[0159] In step 955, the processing circuit 915 receives a main exhaust flow measurement XFLO. To this end, the processing circuit 915 obtains an analog flow measurement value from the flow sensor element within the MEMS sensor suite 925 and converts the analog flow measurement value to a digital value representative thereof XFLO.

[0160] In step 960, the processing circuit 915 calculates a main exhaust damper control output YFLO based on the measured flow XFLO and the set point value WFLO. To this end, the processing circuit 915 may use an ordinary PID algorithm.

[0161] In step 965, the processing circuit 915 provides an actuator output signal corresponding to YFLO to its output 915 a, which in turn provides the actuator output signal to the actuator 917. The actuator 917 causes mechanical adjustment of the main exhaust damper 624 responsive to the actuator output signal.

[0162] In step 970, the processing circuit 915 causes the RF communication circuit 970 to communicate the measured flow value XFLO to the control module 630.

[0163] The processing circuit 915 thereafter periodically receives updates of its inputs and recalculates the actuator output signal. In other words, steps 950-970 are periodically repeated.

[0164] The above operations of the processing circuit 915 operate to control the main exhaust of “spent” air to the room based on the set point WFLO generated by the control module 632. (See FIG. 8b). Alternative calculations of the exhaust flow set point WFLO may be made. As discussed further above, in alternative embodiments, the main exhaust flow may be adjusted to redirect air flow through the fume hood exhaust dampers 626 and/or 628. Regardless, one feature of this embodiment of the invention is that balance between the supply flow and the main exhaust flow is adjusted in response to a need to vent air or gas through the fume hood exhausts.

[0165]FIGS. 10a and 10 b show the structure and operation of the first fume hood sensor module 640. The first fume hood sensor module 640 effectively measures the concentration of one or more select noxious gasses within the first fume hood 612. It will be appreciated that the second fume hood sensor module 642 has a substantially similar construction and operates in a substantially similar way.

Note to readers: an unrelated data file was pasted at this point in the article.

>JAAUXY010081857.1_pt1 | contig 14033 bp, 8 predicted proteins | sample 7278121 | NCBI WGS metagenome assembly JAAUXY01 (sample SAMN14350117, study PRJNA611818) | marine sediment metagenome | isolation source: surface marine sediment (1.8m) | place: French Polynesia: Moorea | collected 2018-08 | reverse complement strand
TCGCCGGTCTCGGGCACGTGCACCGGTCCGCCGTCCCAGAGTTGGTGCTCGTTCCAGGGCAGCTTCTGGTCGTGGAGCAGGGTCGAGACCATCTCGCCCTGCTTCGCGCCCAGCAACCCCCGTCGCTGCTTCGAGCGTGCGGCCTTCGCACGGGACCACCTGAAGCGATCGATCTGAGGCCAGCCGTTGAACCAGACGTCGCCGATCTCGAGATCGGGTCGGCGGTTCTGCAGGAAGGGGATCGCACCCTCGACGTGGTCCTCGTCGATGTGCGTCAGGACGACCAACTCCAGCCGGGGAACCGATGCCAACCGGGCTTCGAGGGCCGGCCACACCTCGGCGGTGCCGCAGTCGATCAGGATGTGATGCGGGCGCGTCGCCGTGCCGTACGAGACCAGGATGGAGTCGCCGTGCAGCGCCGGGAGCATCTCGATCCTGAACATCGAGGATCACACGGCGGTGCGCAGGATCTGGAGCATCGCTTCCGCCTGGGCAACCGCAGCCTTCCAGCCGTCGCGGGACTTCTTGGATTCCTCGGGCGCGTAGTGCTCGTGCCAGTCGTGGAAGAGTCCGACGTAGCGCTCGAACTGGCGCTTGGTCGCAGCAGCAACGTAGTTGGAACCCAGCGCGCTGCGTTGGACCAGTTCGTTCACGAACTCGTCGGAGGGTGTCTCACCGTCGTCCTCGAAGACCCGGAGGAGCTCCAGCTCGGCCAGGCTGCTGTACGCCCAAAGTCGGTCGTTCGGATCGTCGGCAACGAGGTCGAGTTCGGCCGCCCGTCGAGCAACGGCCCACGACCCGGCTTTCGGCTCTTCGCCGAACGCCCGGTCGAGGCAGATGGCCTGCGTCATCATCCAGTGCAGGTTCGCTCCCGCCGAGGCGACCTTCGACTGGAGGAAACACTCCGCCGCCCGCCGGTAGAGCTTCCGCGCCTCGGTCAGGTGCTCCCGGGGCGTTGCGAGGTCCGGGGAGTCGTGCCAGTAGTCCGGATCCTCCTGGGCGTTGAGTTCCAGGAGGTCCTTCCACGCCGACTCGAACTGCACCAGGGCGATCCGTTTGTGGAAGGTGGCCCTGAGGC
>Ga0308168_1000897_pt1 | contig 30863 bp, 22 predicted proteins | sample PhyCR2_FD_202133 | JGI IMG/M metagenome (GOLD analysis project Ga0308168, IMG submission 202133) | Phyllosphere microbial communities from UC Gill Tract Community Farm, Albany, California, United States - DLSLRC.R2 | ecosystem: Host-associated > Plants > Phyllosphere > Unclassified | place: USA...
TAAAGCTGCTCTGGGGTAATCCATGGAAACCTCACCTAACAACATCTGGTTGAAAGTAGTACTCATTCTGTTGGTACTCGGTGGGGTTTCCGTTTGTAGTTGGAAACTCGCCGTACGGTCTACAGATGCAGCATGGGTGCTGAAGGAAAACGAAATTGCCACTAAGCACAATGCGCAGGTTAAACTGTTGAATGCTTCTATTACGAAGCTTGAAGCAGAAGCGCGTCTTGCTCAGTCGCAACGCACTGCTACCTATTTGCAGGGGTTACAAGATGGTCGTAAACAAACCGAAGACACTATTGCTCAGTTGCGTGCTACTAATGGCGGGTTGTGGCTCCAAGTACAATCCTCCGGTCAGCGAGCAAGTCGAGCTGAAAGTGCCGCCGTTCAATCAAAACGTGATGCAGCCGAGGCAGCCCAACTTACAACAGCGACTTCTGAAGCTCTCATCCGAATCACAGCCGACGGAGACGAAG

[0166] Referring now specifically to FIG. 10a, the first fume hood sensor module 640 has a general construction substantially similar to the module 1200 of FIGS. 12a and 12 b. To this end, the first fume hood sensor module 640 includes an RF communication circuit 1005, a power management circuit 1010, an processing circuit 1015, an EEPROM 1020, and a sensor suite 1025. Each of the elements of the first fume hood sensor module 640 operates generally as described above in connection with FIGS. 12a and 12 b.

[0167] The first fume hood sensor module 640 includes a gas concentration sensing functionality. The gas may be any of a number of noxious gasses. As discussed further above, various MEMS sensors devices are known that detect the concentration of various gasses. Thus, for example, the sensor suite 1025 may suitable include a plurality of gas-specific sensors. To enable the gas sensing functionality, the EEPROM 1020 includes configuration information identifying that the processing circuit 1015 should obtain gas concentration measurement information for one or more gasses from the MEMS sensor suite 1025. It is noted that the gas sensing functionality should correspond to the types of noxious gas or gasses expected to be generated within the fume hood 612. With the configurable EEPROM 1020, the module 640 may be reconfigured if the type of noxious gas generated within the fume hood 612 changes.

[0168] In the alternative, the first fume hood sensor module 640 may include a MEMs-based gas chromatography element in the sensor suite 1025. Such an element can provide gas chromatographic information to the processing circuit 1015. The processing circuit 1015 may then analyze the information for specific gas content. The EEPROM 1020 would provide configuration information as to which gasses to monitor. A suitable MEMs-based gas chromatography device is the “Lab on a Chip” available from Argon National Laboratories. Others are known in the art.